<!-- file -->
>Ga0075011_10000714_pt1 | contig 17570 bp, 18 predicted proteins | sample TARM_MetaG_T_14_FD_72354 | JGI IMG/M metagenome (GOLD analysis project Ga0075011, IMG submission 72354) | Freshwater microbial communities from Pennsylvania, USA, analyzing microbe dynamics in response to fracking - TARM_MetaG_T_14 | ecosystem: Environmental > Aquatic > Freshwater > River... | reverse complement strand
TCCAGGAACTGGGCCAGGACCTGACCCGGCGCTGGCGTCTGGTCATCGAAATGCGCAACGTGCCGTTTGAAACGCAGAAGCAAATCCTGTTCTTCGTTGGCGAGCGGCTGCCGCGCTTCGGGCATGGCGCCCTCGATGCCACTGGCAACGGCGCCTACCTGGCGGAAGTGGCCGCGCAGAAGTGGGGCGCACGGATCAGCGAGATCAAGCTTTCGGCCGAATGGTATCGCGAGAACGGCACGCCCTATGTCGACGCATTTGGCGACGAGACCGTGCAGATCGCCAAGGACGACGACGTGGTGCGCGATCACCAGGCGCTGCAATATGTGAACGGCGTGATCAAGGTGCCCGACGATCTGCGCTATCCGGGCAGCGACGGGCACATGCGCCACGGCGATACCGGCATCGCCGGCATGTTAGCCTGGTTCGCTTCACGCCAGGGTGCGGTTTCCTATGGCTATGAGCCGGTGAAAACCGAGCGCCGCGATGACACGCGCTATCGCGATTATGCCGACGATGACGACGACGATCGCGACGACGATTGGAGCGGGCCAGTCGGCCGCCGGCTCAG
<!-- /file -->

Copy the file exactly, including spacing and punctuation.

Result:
>Ga0075011_10000714_pt1 | contig 17570 bp, 18 predicted proteins | sample TARM_MetaG_T_14_FD_72354 | JGI IMG/M metagenome (GOLD analysis project Ga0075011, IMG submission 72354) | Freshwater microbial communities from Pennsylvania, USA, analyzing microbe dynamics in response to fracking - TARM_MetaG_T_14 | ecosystem: Environmental > Aquatic > Freshwater > River... | reverse complement strand
TCCAGGAACTGGGCCAGGACCTGACCCGGCGCTGGCGTCTGGTCATCGAAATGCGCAACGTGCCGTTTGAAACGCAGAAGCAAATCCTGTTCTTCGTTGGCGAGCGGCTGCCGCGCTTCGGGCATGGCGCCCTCGATGCCACTGGCAACGGCGCCTACCTGGCGGAAGTGGCCGCGCAGAAGTGGGGCGCACGGATCAGCGAGATCAAGCTTTCGGCCGAATGGTATCGCGAGAACGGCACGCCCTATGTCGACGCATTTGGCGACGAGACCGTGCAGATCGCCAAGGACGACGACGTGGTGCGCGATCACCAGGCGCTGCAATATGTGAACGGCGTGATCAAGGTGCCCGACGATCTGCGCTATCCGGGCAGCGACGGGCACATGCGCCACGGCGATACCGGCATCGCCGGCATGTTAGCCTGGTTCGCTTCACGCCAGGGTGCGGTTTCCTATGGCTATGAGCCGGTGAAAACCGAGCGCCGCGATGACACGCGCTATCGCGATTATGCCGACGATGACGACGACGATCGCGACGACGATTGGAGCGGGCCAGTCGGCCGCCGGCTCAG